April 27, 2009

Joe Pyland

Boo Weekley's caddie has a real appreciation for life inside the ropes. Time in Iraq will do that

Sure, Joe LaCava has fun working for Fred Couples, but Joe Pyland's job as Boo Weekley's bag man is a blast, too--although it's not his most important job ever.

Grillroom: How did you and Boo hook up?

Pyland: He was three years ahead of me at Milton (Fla.) High School. I looked up to him because he was a great golfer. I dreamed of doing what he does. Wasn't good enough.

When did you start together?

At a Hooters Tour event, early '06. After I got back from the service. He was just on the outside of the Nationwide Tour, which he finally made, and he's never looked back.

Did you ever imagine Boo would make it big?

Yes, sir. Just a matter of time till he got his confidence. And after a few tournaments, I said to myself, "This is what I want to do ... this is my career."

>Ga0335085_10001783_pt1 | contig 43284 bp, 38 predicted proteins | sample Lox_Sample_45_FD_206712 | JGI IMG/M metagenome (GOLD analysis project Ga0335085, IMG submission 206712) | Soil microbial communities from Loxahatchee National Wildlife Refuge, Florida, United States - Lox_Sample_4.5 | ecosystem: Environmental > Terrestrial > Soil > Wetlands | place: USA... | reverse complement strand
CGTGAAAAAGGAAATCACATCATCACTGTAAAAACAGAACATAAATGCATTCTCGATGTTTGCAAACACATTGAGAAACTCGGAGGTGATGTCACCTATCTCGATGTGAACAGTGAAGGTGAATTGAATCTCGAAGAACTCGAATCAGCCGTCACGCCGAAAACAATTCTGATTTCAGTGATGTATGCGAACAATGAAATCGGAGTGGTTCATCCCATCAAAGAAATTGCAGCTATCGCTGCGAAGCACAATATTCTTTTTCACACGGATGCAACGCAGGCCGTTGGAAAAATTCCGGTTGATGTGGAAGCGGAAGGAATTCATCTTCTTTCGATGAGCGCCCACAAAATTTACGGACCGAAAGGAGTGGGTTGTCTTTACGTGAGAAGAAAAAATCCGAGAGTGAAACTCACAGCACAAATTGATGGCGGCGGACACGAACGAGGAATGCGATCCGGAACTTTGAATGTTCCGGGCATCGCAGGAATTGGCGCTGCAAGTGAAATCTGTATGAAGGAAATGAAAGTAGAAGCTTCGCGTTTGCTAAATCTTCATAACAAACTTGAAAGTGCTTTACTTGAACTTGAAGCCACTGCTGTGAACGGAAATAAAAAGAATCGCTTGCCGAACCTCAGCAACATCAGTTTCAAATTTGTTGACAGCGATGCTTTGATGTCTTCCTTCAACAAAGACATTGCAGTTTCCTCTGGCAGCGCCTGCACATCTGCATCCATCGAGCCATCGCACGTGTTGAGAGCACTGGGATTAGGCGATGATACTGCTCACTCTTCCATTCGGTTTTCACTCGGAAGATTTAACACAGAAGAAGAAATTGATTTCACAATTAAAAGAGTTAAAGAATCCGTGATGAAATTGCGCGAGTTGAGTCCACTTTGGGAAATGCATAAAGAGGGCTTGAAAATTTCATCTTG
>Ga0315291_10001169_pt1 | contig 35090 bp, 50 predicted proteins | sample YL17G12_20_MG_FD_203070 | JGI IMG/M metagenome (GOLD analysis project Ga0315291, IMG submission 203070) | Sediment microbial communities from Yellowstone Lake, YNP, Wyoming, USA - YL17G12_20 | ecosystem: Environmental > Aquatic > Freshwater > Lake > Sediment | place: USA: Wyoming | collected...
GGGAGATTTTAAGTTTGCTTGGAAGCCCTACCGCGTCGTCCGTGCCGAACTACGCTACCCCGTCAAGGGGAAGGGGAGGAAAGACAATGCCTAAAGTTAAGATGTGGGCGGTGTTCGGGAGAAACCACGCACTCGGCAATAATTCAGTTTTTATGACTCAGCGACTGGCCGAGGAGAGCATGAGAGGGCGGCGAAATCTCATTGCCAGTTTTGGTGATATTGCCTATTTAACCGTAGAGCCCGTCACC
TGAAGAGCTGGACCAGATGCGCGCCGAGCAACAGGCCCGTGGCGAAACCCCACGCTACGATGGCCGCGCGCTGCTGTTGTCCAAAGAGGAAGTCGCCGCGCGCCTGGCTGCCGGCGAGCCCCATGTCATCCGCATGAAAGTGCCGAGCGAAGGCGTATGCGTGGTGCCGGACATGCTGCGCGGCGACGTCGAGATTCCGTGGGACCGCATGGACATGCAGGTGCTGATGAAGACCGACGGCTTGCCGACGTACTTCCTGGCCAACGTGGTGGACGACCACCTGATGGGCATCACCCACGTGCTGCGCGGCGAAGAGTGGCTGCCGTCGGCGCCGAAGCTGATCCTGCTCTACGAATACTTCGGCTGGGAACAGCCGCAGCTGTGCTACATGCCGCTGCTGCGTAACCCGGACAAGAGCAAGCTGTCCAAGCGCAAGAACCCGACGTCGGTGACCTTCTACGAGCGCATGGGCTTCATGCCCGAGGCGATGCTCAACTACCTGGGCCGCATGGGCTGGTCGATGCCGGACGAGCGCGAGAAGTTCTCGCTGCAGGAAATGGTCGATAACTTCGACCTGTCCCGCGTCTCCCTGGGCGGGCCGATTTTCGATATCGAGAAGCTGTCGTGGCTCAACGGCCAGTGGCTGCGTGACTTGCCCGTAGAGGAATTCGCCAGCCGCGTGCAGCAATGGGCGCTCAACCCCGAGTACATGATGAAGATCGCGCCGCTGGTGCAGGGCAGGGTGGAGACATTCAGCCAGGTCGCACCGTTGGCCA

It wasn't easy climbing the ladder.

No. We roomed together for a while. He's a good roomy. Very neat, doesn't iron. But I snore. So he kicked me out.

You went to Iraq?

Twice. Enlisted in the Army, then went back as a civilian contractor. PGA Tour is almost like the Army. Players are like the officers, caddies are like the enlisted men.

Dream job?

For me, yeah. You can see why people like Boo. And he's great with soldiers. He did a clinic for them at the Masters. I was at a bar in Augusta and a couple of them came up to me saying Boo was unbelievable. Good heart.

Ryder Cup?

You know, when Boo wants something like he wanted that, he really plays hard. I didn't know about his Happy Gilmore thing, though, until later that Sunday night. I was walking ahead on the first fairway.

You don't talk much about Iraq.

It's tough. People over here don't understand how tough. Wouldn't wish it on anybody. But people also don't hear about good things we've done over there.

You probably appreciate the golf life more than most.

Absolutely. When people think winning the Ryder Cup was big, that's true. But the proudest thing I've done is enlist in the Army and wear that uniform, serving my country.